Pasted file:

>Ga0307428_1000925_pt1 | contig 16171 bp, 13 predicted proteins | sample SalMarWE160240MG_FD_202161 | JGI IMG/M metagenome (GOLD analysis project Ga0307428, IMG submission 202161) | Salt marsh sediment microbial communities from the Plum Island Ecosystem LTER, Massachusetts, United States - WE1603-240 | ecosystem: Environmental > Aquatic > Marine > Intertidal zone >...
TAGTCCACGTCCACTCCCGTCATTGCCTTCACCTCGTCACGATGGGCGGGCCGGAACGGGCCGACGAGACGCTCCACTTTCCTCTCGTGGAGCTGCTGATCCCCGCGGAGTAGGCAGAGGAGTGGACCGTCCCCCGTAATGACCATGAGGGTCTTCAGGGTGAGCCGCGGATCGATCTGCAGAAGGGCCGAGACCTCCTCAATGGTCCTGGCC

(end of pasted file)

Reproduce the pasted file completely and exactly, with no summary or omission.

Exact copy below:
>Ga0307428_1000925_pt1 | contig 16171 bp, 13 predicted proteins | sample SalMarWE160240MG_FD_202161 | JGI IMG/M metagenome (GOLD analysis project Ga0307428, IMG submission 202161) | Salt marsh sediment microbial communities from the Plum Island Ecosystem LTER, Massachusetts, United States - WE1603-240 | ecosystem: Environmental > Aquatic > Marine > Intertidal zone >...
TAGTCCACGTCCACTCCCGTCATTGCCTTCACCTCGTCACGATGGGCGGGCCGGAACGGGCCGACGAGACGCTCCACTTTCCTCTCGTGGAGCTGCTGATCCCCGCGGAGTAGGCAGAGGAGTGGACCGTCCCCCGTAATGACCATGAGGGTCTTCAGGGTGAGCCGCGGATCGATCTGCAGAAGGGCCGAGACCTCCTCAATGGTCCTGGCC